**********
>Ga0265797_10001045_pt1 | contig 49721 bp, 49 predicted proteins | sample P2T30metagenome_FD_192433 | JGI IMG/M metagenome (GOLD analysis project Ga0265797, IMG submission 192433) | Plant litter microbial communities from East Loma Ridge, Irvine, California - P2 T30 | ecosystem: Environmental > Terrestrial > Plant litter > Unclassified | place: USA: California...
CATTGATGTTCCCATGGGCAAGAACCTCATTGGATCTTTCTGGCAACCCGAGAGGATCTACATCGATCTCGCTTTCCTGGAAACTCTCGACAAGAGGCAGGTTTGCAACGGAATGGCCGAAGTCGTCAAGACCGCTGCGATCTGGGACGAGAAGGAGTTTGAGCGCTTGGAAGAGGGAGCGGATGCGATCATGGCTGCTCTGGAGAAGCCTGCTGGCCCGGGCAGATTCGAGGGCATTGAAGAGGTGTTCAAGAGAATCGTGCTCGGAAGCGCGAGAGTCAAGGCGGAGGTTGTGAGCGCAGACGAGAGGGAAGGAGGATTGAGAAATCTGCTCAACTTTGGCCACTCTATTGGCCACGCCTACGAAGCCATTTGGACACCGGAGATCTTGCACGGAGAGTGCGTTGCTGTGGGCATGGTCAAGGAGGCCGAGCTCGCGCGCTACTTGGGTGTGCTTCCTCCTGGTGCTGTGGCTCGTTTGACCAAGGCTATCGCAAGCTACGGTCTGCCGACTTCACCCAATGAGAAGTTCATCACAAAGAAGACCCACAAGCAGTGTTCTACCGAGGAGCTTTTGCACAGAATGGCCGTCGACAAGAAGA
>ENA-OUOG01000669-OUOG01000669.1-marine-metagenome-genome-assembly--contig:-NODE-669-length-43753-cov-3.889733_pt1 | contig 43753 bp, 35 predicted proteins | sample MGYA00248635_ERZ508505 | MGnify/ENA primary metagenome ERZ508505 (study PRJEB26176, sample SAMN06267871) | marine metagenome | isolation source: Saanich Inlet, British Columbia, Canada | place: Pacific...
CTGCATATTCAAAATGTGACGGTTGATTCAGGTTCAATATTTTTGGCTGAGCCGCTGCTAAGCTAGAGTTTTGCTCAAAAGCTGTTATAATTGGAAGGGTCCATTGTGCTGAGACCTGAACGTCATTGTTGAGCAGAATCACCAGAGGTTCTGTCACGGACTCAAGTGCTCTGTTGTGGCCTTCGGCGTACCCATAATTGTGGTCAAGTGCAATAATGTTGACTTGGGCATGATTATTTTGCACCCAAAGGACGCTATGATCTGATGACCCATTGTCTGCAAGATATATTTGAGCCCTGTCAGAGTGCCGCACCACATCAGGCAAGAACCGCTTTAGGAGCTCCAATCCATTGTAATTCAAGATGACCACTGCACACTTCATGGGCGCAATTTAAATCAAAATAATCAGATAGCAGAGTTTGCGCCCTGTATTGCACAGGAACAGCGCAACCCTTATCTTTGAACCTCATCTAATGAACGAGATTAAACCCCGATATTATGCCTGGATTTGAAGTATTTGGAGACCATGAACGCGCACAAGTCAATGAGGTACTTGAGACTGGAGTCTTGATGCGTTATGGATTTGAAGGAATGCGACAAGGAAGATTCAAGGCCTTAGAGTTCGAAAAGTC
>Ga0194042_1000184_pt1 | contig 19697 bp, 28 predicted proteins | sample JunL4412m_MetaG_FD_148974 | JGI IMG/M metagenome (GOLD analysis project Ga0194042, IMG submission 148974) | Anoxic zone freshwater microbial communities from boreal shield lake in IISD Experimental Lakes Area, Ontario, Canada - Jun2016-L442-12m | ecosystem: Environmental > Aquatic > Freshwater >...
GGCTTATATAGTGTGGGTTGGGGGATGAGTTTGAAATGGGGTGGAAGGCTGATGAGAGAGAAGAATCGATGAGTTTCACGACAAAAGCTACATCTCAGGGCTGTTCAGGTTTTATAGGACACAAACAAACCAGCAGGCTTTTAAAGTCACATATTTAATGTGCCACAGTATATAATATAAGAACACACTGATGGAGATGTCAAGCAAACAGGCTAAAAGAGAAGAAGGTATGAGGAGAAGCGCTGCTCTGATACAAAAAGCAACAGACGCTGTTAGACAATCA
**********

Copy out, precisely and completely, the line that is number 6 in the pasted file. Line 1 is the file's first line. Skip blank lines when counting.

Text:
GGCTTATATAGTGTGGGTTGGGGGATGAGTTTGAAATGGGGTGGAAGGCTGATGAGAGAGAAGAATCGATGAGTTTCACGACAAAAGCTACATCTCAGGGCTGTTCAGGTTTTATAGGACACAAACAAACCAGCAGGCTTTTAAAGTCACATATTTAATGTGCCACAGTATATAATATAAGAACACACTGATGGAGATGTCAAGCAAACAGGCTAAAAGAGAAGAAGGTATGAGGAGAAGCGCTGCTCTGATACAAAAAGCAACAGACGCTGTTAGACAATCA